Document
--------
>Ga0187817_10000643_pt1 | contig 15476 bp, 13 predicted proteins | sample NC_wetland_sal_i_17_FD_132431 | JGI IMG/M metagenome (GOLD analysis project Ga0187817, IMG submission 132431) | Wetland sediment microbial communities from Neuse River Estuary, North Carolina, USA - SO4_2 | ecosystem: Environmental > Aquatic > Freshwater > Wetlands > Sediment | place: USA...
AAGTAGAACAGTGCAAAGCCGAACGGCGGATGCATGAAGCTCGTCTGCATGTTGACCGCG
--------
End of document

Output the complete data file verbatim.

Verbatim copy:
>Ga0187817_10000643_pt1 | contig 15476 bp, 13 predicted proteins | sample NC_wetland_sal_i_17_FD_132431 | JGI IMG/M metagenome (GOLD analysis project Ga0187817, IMG submission 132431) | Wetland sediment microbial communities from Neuse River Estuary, North Carolina, USA - SO4_2 | ecosystem: Environmental > Aquatic > Freshwater > Wetlands > Sediment | place: USA...
AAGTAGAACAGTGCAAAGCCGAACGGCGGATGCATGAAGCTCGTCTGCATGTTGACCGCG